MORE ARTICLES ON BIAS TAPE
Steps to Sewing a Facing with Bias Tape
- STAY STITCH - Cut out the pattern and then prepare the neckline. If necessary, stay stitch the curved edges to prevent these edges from stretching. The curved edges are cut on the bias and this is why they stretch. Sew the stay stitch inside the seam allowance.
- SEW SHOULDERS - Sew from shoulder to center and then switch sides and sew from the other shoulder to the center.
- CUT THE BIAS - Take the double-fold bias tape and prepare enough to go around the neckline or faced area. Add on 4 inches (10cm) to the length of bias required, this allows for some give as the bias fits around the curved edges of the neckline.
- MATCH CENTERS - Mark the center point of the measured and cut bias tape and place that point right sides together at the center point of the neckline or armhole.
- OPEN BIAS - Open up the tape and match the raw edge to the raw edge of the opening. Pin the bias tape all the way around to the back of the neck opening. Continue until the two ends of the bias meet at the center back. Pin the two pieces of tape together ready to sew at the back.
- STITCH ENDS - Remove a few pins from either side of the center back edge and stitch the ends of the binding together. Trim if necessary, press the binding seam open and pin back in place. Now you are ready to sew the binding around the neck edge.
- STITCH BIAS SEAM - Sew the binding around the neck edge along with the first of the three pressed lines of the binding.
- PRESS - Gently press the binding along the fold that was stitched. Press the bias up and away from the garment, but do not press out the fold. A few small snips into the seam will help to ease the binding over difficult corners.
- TRIM - Trim away the extra seam allowance using small scissors to make sure there is no chance of trimming the fabric of the main garment.
- REFOLD - Then refold the bias facing to the wrong side and press down.
- STITCH - Stitch the bias tape on the edge through all layers. For an invisible finish on the outside, press the bias slightly over the stitching and stitch in the ditch on the outside.
- V NECKS - See my tutorial on how to sew a v neck
Types of Facing #3 - ‘All-In-One’ facing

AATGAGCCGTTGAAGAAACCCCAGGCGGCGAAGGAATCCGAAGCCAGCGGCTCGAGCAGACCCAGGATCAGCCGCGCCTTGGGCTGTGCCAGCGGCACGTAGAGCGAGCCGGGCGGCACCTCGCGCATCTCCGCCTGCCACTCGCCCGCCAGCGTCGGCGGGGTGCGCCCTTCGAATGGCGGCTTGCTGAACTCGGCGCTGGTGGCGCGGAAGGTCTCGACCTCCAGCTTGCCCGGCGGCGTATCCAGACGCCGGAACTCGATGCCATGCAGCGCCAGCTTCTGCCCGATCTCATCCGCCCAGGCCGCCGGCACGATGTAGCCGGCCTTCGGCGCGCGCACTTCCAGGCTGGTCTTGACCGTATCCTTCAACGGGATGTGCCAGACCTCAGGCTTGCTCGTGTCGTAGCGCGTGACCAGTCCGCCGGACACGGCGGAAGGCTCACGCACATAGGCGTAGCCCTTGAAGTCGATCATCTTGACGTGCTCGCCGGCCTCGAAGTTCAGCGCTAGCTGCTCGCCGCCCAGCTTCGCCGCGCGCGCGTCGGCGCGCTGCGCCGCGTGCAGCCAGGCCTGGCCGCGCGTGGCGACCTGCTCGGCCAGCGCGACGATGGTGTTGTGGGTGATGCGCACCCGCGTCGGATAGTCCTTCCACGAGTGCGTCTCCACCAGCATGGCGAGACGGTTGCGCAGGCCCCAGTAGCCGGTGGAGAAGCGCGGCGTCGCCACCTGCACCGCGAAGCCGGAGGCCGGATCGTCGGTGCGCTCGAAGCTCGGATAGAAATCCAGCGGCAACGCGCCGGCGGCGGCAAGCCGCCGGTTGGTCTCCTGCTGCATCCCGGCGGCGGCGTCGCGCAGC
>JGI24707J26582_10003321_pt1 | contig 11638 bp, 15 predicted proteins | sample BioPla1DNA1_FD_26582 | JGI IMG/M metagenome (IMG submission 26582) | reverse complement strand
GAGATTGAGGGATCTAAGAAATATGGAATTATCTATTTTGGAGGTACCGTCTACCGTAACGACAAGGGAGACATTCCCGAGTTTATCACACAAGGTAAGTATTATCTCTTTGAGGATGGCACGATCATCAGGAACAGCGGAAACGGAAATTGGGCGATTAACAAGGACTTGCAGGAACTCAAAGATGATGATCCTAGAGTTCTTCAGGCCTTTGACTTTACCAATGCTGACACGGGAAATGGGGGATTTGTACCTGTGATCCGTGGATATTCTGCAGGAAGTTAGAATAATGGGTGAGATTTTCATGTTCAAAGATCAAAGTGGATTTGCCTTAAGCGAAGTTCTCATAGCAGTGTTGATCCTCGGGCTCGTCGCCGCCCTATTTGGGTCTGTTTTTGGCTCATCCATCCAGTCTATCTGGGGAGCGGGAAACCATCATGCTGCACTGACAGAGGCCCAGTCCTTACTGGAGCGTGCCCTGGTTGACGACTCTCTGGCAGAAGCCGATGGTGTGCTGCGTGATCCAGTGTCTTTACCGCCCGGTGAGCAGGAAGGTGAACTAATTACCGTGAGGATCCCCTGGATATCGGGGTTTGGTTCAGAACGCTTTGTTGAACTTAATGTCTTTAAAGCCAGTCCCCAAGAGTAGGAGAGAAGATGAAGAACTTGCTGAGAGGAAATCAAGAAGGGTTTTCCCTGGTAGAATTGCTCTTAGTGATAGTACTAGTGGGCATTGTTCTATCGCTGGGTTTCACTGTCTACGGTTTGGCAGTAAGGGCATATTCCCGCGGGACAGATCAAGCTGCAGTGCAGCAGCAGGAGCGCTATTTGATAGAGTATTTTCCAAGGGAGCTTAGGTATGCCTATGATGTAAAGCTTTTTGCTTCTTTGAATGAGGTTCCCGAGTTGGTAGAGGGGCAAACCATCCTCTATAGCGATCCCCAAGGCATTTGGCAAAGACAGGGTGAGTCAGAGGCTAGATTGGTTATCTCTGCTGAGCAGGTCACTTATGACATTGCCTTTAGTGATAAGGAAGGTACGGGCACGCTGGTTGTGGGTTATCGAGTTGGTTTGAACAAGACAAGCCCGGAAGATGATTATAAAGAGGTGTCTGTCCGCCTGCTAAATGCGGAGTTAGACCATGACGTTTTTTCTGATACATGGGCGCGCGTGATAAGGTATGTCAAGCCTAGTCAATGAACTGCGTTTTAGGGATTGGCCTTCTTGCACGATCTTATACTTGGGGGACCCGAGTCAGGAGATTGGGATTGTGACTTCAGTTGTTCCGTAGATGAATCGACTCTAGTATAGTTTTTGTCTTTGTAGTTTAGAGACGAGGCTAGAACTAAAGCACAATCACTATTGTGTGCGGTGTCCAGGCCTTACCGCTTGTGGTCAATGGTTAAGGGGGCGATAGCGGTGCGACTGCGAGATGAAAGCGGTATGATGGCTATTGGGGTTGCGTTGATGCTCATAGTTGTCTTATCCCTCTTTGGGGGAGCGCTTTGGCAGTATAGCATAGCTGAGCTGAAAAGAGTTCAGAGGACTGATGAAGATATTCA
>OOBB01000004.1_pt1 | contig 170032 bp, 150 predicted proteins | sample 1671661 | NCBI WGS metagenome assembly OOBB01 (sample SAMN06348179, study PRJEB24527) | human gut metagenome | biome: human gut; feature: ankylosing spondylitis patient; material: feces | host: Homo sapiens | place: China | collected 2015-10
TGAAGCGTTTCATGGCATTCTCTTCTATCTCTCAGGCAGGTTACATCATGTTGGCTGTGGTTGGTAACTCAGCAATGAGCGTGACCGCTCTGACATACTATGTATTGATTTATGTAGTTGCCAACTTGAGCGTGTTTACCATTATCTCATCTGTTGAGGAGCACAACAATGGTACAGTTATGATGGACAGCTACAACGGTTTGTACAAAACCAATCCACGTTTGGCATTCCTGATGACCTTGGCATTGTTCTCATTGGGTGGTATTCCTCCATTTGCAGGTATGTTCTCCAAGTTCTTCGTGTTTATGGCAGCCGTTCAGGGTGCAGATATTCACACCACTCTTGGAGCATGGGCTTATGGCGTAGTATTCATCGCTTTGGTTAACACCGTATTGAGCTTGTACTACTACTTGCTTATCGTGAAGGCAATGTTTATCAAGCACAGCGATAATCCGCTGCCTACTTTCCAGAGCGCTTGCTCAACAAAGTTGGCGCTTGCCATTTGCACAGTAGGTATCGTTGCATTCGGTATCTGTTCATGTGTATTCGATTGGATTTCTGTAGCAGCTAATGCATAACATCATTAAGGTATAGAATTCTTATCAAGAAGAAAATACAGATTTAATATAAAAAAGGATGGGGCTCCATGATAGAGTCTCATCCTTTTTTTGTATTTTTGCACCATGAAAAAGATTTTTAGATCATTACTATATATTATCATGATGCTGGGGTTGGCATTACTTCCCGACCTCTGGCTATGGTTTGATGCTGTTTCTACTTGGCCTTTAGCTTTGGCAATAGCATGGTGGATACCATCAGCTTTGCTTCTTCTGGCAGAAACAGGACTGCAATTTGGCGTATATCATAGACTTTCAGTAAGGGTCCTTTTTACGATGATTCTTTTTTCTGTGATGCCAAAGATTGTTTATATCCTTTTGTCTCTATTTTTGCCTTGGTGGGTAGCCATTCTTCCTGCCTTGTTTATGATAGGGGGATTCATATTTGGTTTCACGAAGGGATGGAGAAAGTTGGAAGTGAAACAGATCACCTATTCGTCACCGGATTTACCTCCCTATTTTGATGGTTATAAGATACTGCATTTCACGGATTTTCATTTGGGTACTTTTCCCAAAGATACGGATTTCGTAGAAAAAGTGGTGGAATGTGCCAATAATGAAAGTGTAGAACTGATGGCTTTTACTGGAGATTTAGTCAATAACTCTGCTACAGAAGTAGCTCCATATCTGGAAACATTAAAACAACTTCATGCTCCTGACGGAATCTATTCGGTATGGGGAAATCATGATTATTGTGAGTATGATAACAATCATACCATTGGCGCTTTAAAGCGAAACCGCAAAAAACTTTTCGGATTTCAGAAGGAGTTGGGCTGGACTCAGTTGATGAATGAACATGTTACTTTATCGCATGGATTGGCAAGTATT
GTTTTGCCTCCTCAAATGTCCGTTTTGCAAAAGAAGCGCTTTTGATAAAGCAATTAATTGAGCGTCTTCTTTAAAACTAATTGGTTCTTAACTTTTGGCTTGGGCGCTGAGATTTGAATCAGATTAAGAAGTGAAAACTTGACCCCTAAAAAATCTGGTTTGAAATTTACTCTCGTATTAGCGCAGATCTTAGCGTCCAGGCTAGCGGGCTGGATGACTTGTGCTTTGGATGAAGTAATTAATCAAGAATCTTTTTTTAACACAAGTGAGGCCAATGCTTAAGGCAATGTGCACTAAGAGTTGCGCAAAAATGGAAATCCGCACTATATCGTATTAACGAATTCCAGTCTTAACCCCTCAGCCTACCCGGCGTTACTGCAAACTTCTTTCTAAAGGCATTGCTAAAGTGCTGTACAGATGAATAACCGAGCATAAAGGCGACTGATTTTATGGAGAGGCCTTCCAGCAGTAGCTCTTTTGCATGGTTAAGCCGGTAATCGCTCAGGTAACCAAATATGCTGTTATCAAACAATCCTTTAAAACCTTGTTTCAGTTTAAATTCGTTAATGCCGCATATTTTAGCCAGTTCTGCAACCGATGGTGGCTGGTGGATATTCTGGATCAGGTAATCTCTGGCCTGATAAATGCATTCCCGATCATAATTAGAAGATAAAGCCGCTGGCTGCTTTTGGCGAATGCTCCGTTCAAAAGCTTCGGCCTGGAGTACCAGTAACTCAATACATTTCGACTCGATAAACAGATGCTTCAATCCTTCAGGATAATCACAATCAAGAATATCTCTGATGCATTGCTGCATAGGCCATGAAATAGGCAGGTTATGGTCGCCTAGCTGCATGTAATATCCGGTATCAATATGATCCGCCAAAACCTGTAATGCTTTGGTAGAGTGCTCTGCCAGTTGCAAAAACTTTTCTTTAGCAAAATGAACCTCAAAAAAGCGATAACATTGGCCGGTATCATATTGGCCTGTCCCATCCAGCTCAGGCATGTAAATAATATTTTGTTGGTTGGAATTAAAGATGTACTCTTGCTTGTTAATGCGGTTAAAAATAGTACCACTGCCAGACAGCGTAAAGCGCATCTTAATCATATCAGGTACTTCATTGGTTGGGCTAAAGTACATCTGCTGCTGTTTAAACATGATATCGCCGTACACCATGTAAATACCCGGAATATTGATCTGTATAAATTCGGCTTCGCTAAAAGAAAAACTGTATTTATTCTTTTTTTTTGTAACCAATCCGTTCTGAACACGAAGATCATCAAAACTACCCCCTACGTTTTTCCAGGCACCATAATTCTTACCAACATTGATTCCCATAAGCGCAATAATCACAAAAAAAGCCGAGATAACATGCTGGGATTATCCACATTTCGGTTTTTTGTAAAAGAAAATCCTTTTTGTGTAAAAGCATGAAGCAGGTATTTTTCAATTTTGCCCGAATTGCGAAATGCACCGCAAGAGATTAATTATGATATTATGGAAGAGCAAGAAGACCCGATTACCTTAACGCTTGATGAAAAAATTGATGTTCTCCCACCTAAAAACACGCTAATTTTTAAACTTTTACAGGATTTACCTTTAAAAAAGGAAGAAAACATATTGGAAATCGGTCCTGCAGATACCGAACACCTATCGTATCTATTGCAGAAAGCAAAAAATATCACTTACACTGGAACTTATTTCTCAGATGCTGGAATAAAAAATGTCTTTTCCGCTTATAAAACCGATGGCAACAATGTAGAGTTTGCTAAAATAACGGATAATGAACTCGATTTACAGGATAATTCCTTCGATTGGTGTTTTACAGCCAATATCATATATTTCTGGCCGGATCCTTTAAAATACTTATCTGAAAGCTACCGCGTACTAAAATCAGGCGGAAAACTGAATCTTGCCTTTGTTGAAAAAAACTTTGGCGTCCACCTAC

The ‘all-in-one’ facing is used to neaten a dress or blouse that does not have sleeves. The ‘all-in-one’ does the job of neatening the neck and the armhole using one facing for both areas.
Steps for Sewing an ‘All-In-One’ Facing:
- Cut the facing out of the dress fabric and iron on the interfacing on the wrong side.
- Match the shoulder seams of the facing and stitch in place. Press the shoulder seams open.
- Place the right sides of the garment together and stitch the shoulder seams. Press shoulder seams open.
- Place the right sides of the facing and the garment together and stitch the neckline together. Trim and clip into the curves of the neckline.
- Lay the garment flat and pin the armhole together and machine stitch the armhole. Trim and clip the armhole. Repeat for each side.
- Turn the garment to the right side.
- Machine stitch the side seams of the garment. Right sides together along the side seam allowance and under the armhole part of the facing.
There is is your ‘all-in-one’ facing done and side seams completed too.
Types of Facing #4 - Extended Facing
An extended facing is cut with an addition at the side to neaten a center front or back opening. It is primarily used to neaten the front or back of the garment when buttons or some fastening is required. The pattern markings denote the folding of the facing and it is neatened to fold back and support the front or the back opening.
Types of Facing #5 - Outside facing
The outside facing is visible on the right side of the garment. It is used as a decorative finish and hides the raw edges of the neckline or armhole. The outside facing could be a narrow shaped facing or a bias-cut facing. It is initially stitched on the wrong side and folded forwarded to the right side and finished off showing on the right side of the garment.
Types of Facing #6 - Hem Facings
Hem facings are separate pieces of the patterned fabric or bias trim used to finish off the hem. Hem facings, using bias tape, are particularly useful for circular hems and full skirts. A hem facing may be used to extend the hem of a dress.
Types of Facing #7 - Placket Facing
The placket is an opening used in trousers, skirts and on cuffs to create a tighter fit to the garment. Zips, buttons, hooks and buttonholes are used to keep the placket closed.
The following points should be considered when sewing a placket.
- The placket needs to be as small and as flat as possible.
- The type of placket must be in keeping with the style and the shape of the garment.
- Plackets need to be strengthened to allow them to support fastenings.
- The opening of the placket must be easily accessible and comfortable to fasten.
Types of Facing - In Conclusion
It is safe to say ‘Let’s face it’, there is more to learn about the types of facing than meets the eye. Don’t brush off the idea of a facing because the humble facing can lift your garment from amateur to professional levels.